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29.09.2016

Bank Austria Real Estate Country Facts Austria:
Another record year for the Austrian real estate market, but the risk of a price correction is increasing

  • The Austrian commercial real estate market remains extremely attractive – H1 2016 saw a similar volume to 2015, which was a record year
  • High real estate prices and low yields demonstrate the attractiveness of the Austrian real estate market
  • Housing: After a brief slower period in H2 2015, the increase in real estate prices has regained momentum
  • Housing: With just 51,500 new apartments, construction work is clearly not meeting the demand for 60,000 new apartments every year
  • Office market: New construction activity is at an all-time low – but the pipeline is filling up
  • Trend for shopping centres: Hardly any new openings, instead modernisations/relaunches/total revamps or extensions to existing centres right through to demolition and rebuilding

Reinhard Madlencnik, Head of Real Estate at Bank Austria: "The Austrian real estate market is still on the rise. This is confirmed by the repeated drop in prime yields, which are now just under the 4% mark in the office sector. There is no funding shortfall in the Austrian real estate sector. Banks are financing and competitive pressure has increased. We are making good progress in new financing, but it will not be easy to achieve last year's record volume of 3.7 billion euros again this year."

Karla Schestauber, real estate analyst at Bank Austria, on investor interest: "The fact that investors have a keen interest in the Austrian real estate market is evident not only from the decreased yields, but also the investment volume in commercial real estate. At around 1.3 billion euros, the result of H1 2016 was similar to that of 2015, which was a record year. Since the figures are traditionally higher in the second half of the year and there are some large deals in the pipeline, however, the prospects for achieving at least the same total this year as last year – 3.9 billion euros – are good."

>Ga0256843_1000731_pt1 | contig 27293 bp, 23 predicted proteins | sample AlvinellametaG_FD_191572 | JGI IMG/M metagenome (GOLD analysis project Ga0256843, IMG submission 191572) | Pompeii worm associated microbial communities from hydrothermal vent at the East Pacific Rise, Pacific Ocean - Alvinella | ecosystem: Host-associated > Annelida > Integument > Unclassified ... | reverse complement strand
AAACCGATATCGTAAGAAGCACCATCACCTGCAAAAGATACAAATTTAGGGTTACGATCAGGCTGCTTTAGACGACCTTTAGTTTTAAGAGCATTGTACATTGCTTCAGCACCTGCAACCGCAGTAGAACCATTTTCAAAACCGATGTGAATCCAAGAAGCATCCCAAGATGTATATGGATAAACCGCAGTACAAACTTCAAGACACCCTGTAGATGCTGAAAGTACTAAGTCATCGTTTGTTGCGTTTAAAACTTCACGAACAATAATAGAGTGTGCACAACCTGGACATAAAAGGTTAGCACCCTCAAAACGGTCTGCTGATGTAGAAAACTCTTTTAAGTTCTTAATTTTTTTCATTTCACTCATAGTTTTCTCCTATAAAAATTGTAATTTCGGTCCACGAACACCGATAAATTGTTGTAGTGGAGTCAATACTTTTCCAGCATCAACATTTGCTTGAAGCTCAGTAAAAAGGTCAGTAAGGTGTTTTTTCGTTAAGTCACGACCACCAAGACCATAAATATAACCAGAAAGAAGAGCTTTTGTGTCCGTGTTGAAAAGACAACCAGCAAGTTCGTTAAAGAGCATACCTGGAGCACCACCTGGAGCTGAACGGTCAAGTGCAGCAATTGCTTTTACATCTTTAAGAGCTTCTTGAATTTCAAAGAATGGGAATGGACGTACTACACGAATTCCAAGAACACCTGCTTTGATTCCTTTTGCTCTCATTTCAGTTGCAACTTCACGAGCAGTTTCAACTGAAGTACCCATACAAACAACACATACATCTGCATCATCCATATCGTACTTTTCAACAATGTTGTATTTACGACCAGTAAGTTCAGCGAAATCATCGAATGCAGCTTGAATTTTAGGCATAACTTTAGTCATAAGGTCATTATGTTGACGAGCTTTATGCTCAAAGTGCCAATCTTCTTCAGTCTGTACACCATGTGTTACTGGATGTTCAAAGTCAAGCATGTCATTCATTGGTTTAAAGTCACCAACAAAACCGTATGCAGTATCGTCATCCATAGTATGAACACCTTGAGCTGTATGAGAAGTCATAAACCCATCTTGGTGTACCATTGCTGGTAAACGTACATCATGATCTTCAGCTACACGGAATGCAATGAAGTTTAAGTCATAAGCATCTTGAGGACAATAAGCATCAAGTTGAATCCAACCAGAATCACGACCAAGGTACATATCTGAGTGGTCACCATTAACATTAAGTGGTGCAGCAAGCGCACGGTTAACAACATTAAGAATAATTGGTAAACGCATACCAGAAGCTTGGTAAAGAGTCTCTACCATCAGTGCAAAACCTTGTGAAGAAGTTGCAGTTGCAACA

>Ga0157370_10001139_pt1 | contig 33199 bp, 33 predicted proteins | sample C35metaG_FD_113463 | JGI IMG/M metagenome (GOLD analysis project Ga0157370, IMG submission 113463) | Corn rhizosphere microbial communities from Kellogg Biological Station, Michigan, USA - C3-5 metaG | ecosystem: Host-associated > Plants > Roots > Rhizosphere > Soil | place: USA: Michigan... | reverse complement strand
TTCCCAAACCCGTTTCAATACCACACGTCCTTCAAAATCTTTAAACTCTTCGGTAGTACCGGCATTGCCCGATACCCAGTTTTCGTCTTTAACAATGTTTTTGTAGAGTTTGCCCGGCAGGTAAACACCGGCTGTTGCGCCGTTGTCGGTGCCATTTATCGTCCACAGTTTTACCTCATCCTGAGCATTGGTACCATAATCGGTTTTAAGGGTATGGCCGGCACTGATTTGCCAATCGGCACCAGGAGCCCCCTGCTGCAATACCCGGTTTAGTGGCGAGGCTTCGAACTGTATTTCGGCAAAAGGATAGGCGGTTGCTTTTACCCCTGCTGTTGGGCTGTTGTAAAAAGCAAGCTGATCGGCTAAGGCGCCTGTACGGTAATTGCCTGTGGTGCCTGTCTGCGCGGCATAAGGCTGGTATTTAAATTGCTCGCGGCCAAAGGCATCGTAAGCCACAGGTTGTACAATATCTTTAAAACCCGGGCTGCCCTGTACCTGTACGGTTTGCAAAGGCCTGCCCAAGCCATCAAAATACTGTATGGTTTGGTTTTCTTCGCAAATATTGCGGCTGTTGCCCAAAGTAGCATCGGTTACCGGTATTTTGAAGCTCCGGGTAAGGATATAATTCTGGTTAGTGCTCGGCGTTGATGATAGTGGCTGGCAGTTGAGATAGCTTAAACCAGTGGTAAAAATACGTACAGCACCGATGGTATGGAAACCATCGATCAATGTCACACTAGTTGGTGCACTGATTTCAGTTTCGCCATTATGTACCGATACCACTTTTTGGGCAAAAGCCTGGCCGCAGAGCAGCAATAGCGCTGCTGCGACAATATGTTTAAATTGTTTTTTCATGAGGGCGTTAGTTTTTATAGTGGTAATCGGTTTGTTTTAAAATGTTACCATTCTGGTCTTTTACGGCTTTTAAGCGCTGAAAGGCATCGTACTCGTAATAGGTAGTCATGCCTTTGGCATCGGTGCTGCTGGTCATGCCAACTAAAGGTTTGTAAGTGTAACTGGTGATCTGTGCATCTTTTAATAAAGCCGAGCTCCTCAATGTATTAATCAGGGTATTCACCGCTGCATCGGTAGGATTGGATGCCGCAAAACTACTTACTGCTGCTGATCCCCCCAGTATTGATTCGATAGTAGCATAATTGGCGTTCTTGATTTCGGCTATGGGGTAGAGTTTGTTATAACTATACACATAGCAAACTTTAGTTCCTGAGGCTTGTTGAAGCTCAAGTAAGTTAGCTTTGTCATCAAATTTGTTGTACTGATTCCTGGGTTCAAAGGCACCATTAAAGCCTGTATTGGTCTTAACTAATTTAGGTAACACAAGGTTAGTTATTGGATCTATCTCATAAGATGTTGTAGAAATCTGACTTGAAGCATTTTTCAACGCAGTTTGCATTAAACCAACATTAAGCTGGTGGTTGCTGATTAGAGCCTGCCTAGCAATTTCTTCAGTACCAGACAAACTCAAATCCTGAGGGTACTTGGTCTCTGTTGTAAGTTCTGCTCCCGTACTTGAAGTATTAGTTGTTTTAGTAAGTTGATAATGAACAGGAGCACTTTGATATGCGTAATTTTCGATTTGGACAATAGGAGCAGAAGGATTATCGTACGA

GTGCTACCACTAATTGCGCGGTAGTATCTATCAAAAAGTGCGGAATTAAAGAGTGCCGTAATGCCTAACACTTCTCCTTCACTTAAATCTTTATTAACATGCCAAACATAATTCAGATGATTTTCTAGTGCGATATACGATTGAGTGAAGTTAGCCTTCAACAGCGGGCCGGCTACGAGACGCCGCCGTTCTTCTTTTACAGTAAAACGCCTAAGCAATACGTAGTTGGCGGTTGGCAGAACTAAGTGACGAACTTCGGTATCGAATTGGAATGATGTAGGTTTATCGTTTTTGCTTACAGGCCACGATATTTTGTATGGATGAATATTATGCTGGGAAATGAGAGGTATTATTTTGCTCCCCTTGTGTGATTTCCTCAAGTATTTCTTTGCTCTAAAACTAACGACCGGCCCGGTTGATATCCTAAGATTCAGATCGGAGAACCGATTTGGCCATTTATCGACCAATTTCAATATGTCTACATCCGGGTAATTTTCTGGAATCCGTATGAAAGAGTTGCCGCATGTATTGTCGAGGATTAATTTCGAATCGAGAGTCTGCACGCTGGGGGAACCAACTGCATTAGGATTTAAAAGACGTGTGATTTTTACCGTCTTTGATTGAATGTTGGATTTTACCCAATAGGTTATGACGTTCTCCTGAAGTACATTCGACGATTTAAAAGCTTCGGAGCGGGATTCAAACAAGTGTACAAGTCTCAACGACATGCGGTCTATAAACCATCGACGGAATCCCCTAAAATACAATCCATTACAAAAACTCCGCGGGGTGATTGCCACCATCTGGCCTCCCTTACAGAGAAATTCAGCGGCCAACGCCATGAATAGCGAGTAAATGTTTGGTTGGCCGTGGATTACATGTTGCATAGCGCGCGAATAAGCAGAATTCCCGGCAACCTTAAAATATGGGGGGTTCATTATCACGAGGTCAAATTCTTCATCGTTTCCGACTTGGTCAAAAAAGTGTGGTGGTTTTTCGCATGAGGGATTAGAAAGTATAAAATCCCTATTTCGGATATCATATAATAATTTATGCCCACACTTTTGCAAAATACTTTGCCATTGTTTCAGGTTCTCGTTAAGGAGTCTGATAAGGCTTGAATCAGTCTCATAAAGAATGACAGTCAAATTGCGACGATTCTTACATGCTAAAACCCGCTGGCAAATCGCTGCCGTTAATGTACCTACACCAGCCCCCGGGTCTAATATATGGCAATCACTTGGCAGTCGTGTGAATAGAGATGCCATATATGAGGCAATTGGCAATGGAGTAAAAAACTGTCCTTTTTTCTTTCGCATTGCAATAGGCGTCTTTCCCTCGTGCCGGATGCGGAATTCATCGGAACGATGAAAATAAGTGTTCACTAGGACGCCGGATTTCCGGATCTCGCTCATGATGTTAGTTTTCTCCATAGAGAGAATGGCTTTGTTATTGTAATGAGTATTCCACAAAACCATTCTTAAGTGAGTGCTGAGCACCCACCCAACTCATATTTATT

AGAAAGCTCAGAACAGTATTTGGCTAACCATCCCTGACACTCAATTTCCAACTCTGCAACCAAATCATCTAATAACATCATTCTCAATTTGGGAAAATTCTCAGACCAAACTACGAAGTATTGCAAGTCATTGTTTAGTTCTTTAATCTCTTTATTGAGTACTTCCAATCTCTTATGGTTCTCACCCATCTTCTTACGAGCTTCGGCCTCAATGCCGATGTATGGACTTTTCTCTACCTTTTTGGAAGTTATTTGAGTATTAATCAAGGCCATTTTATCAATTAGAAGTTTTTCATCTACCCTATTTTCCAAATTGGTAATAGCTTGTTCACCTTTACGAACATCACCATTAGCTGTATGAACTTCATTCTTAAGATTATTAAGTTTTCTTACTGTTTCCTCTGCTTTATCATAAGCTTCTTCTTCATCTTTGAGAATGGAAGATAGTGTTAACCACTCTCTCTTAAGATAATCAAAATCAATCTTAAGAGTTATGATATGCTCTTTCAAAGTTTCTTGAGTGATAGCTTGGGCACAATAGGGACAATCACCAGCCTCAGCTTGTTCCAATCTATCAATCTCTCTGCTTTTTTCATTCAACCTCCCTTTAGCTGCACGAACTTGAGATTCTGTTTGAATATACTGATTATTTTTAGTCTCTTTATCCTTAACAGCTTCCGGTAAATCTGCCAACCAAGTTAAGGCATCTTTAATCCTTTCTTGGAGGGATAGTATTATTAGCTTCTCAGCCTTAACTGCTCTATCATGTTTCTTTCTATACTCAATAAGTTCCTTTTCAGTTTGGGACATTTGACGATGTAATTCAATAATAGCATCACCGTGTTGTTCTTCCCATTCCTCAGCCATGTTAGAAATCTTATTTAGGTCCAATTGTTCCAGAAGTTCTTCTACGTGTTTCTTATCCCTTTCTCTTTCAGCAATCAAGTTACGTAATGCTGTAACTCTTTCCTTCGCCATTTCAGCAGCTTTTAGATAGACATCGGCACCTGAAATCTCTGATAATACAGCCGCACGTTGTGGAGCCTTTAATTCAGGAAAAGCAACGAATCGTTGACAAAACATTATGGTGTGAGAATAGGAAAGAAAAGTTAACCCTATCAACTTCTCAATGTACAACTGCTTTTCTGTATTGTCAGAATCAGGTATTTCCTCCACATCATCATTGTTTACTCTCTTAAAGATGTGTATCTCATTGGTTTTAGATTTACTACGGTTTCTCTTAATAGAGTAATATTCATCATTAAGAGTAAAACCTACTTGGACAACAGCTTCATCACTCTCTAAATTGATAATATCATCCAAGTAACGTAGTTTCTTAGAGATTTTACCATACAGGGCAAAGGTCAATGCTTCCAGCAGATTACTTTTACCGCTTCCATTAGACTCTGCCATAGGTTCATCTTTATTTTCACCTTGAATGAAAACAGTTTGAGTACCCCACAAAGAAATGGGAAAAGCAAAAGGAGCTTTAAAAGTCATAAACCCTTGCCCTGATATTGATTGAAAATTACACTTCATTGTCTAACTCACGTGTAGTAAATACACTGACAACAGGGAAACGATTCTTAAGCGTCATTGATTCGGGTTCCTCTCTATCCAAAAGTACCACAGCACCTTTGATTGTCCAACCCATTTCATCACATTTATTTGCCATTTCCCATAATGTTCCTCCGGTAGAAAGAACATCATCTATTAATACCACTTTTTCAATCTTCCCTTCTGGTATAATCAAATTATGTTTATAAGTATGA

Bank Austria optimistic for the near future, but keeping a watchful eye on potential risks

"With its ultra-expansive monetary policy, the ECB is driving the demand for real estate. In times of extremely low or even negative interest rates, real estate with yields higher than those for instance achievable with government bonds are an attractive option”, says Madlencnik optimistically. "Although, with prime yields in the office sector of around 4% (at the mid-year point in 2016) the scope for further reduction is considerably lower. Both investors and developers must be aware that a substantial argument, namely the real estate cycle, requires a certain degree of caution, even though there are still many reasons to invest in real estate. The longer the high demand for real estate continues for want of attractive alternatives, the greater the risk of a price correction", reports Karla Schestauber. Reinhard Madlencnik elaborates: "Despite all due caution, the Austrian real estate market has gained a reputation over the years for being relatively stable. We expect it to live up to this reputation in the coming years."

Residential real estate price increase regains momentum following a brief slower period

By comparison with the fundamental price indicator of the OeNB, prices on the domestic residential real estate market were overvalued in Q1 2016 by 6.3%. For the Viennese market, the indicator signalled an overvaluation of residential real estate by as much as 23%. Following a brief slower period in H2 2015, the increase in real estate prices has regained momentum and is well above the increase in building costs and consumer prices.